Boeing finds the first buyer for a 737 Max since its grounding

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Boeing got a huge vote of confidence for its troubled 737 Max on Tuesday as International Airlines Group announced it plans to buy 200 of the jets.

Boeing and IAG, the owner of Aer Lingus, British Airways, Iberia and other European carriers, announced a letter of intent on the purchase of the jets at the Paris Air Show.

Although IAG does use wide-body jets from Boeing, the purchase is a major shift for IAG, which now almost exclusively uses the A320 family aircraft from rival Airbus for its single-aisle jets.

Boeing 737 Max jets were grounded in mid-March in the wake of fatal crashes in Ethiopia and Indonesia. Boeing has been working to come up with a fix to the automatic safety feature that is the focus of crash investigations. There is not yet a time frame for the 737 Max's return to service.

"We have every confidence in Boeing and expect that the aircraft will make a successful return to service in the coming months having received approval from the regulators," said Willie Walsh, CEO of IAG.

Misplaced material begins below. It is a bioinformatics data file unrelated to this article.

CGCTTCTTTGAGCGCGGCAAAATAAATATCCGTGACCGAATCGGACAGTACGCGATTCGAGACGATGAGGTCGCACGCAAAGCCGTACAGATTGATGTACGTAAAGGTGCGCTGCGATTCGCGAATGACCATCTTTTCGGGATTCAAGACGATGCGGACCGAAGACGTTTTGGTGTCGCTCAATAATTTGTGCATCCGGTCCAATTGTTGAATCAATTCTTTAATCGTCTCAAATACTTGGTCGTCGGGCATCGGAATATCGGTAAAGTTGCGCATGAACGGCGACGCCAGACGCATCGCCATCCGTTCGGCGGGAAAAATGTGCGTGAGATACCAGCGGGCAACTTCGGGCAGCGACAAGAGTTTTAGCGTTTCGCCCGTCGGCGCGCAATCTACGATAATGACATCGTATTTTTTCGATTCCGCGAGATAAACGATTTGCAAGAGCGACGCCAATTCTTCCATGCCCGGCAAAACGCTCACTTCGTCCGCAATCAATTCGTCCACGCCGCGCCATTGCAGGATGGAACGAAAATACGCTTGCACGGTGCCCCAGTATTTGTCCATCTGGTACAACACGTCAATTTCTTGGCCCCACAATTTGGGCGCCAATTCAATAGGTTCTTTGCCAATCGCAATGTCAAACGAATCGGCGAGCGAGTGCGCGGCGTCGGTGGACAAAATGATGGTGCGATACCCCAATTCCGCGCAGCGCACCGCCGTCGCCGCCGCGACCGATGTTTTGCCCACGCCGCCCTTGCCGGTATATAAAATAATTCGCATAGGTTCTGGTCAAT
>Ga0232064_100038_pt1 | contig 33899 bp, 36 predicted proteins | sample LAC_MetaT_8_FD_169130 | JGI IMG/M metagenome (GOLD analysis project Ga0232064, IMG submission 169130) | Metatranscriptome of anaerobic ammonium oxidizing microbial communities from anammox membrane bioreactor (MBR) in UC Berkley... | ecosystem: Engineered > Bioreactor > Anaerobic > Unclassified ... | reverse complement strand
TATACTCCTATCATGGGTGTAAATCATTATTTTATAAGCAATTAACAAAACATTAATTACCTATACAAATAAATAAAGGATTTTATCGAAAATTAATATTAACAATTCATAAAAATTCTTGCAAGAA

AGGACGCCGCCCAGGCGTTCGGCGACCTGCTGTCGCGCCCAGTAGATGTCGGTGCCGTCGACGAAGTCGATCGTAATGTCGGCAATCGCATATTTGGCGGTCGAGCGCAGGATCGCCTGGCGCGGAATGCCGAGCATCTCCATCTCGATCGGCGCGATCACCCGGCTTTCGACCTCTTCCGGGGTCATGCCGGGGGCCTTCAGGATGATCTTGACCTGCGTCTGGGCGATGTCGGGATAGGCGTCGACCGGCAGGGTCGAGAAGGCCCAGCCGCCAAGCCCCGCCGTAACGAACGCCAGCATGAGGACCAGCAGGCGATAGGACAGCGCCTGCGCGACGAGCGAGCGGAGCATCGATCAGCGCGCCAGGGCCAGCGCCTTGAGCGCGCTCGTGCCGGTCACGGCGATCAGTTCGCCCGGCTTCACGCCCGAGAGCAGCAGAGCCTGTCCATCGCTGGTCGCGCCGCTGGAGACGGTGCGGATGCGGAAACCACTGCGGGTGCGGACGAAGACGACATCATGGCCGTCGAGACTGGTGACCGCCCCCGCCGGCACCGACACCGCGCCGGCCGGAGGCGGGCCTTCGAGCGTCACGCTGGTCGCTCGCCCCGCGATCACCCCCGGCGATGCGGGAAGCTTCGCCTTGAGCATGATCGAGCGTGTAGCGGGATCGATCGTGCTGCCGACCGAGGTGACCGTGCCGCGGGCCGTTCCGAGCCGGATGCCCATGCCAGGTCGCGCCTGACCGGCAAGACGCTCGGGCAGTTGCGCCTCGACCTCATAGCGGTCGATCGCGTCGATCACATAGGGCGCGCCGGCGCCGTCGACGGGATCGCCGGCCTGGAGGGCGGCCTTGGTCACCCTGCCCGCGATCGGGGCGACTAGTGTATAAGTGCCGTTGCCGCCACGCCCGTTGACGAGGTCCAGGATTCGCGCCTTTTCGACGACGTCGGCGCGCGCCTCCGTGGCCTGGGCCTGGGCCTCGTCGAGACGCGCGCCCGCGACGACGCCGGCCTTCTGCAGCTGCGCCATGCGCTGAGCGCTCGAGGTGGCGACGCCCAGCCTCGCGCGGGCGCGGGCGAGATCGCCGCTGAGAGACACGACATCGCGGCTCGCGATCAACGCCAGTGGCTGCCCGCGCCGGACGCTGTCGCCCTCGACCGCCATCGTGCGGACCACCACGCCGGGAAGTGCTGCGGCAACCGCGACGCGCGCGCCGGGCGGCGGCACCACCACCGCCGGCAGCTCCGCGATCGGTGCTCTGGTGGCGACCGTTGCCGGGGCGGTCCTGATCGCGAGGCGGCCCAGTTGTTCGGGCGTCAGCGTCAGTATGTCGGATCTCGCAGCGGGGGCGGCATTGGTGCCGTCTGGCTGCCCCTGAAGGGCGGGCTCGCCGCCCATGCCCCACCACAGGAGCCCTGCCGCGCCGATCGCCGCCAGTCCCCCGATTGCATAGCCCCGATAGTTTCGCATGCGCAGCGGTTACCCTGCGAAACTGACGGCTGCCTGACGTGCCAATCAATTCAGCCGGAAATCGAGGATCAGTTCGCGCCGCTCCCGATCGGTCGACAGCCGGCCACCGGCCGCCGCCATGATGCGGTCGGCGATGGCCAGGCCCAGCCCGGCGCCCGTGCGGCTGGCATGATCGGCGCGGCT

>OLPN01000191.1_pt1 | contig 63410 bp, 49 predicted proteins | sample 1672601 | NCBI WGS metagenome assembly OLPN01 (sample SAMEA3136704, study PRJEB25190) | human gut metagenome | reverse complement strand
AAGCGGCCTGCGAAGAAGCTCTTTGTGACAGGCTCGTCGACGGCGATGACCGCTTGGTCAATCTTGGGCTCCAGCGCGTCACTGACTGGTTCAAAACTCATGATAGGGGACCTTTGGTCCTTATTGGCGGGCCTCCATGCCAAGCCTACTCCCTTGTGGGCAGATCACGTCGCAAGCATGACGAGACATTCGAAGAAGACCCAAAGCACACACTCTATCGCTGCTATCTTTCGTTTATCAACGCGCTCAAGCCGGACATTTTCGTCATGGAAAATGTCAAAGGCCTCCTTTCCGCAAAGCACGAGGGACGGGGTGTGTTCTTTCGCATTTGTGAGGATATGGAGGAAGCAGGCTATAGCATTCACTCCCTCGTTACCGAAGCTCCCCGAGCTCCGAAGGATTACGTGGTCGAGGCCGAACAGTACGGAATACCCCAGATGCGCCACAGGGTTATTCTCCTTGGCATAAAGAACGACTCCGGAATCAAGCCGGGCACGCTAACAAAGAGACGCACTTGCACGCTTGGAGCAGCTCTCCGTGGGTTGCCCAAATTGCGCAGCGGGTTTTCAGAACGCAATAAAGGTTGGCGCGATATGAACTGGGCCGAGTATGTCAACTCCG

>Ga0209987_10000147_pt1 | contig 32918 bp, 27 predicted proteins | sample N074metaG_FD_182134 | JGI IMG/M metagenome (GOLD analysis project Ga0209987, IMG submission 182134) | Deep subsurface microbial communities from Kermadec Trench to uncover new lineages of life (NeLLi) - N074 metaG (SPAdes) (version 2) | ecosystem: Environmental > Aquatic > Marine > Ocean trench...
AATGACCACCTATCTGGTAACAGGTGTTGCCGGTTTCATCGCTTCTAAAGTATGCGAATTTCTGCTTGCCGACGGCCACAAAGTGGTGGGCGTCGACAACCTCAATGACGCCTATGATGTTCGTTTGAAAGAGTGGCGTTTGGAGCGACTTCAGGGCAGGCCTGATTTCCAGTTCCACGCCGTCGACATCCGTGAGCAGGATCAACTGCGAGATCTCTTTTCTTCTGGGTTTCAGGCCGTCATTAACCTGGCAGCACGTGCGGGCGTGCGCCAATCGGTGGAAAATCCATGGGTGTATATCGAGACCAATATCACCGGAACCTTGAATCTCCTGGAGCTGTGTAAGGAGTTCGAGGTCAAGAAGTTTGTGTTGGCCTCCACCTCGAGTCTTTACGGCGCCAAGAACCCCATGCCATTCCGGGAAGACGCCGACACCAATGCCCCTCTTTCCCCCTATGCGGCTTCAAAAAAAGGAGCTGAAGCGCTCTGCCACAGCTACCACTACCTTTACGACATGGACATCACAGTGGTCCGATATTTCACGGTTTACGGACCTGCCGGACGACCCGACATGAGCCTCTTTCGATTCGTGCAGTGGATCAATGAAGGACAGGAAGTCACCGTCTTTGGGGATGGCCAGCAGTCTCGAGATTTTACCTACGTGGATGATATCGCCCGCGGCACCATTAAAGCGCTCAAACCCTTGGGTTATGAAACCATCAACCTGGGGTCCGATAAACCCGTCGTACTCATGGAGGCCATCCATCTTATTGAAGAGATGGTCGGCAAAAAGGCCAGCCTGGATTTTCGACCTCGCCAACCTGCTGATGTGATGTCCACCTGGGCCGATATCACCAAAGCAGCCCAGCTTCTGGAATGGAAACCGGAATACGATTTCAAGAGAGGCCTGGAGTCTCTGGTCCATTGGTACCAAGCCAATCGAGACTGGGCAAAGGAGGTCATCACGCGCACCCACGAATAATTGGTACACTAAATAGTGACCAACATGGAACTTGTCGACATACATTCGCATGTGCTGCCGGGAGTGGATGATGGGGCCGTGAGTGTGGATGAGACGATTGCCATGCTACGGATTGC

The 737 Max is Boeing's bestselling jet, and it has a backlog of nearly 5,000 of the planes on order. It has continued to build the jets since the grounding, although at a reduced pace. But it has not made any deliveries. It also has not reported any sales of the 737 Max since the groundings.

"We are truly honored and humbled by the leadership at International Airlines Group for placing their trust and confidence in the 737 Max and, ultimately, in the people of Boeing," said Kevin McAllister, CEO of the company's commercial planes unit.

Before Tuesday, its most recent sale of commercial jets of any kind took place in late March. Earlier Tuesday it announced it had sold 30 of the 787 Dreamliner to Korean Air.

While the IAG sale is not finalized, it is a far more significant announcement than the Korean Air sale, and not just because the 737 Max has been the focus of so many questions and uncertainty.

Boeing and Airbus are a duopoly, basically controlling the commercial jet market for airlines around the world. But as much as they compete, it is typically very difficult to get an airline flying one manufacturer's aircraft to buy versions of a competing aircraft. They prefer to allow pilots to move freely between all the planes that might be used on a specific route, and having two types of aircraft also increases the cost of parts and maintenance.

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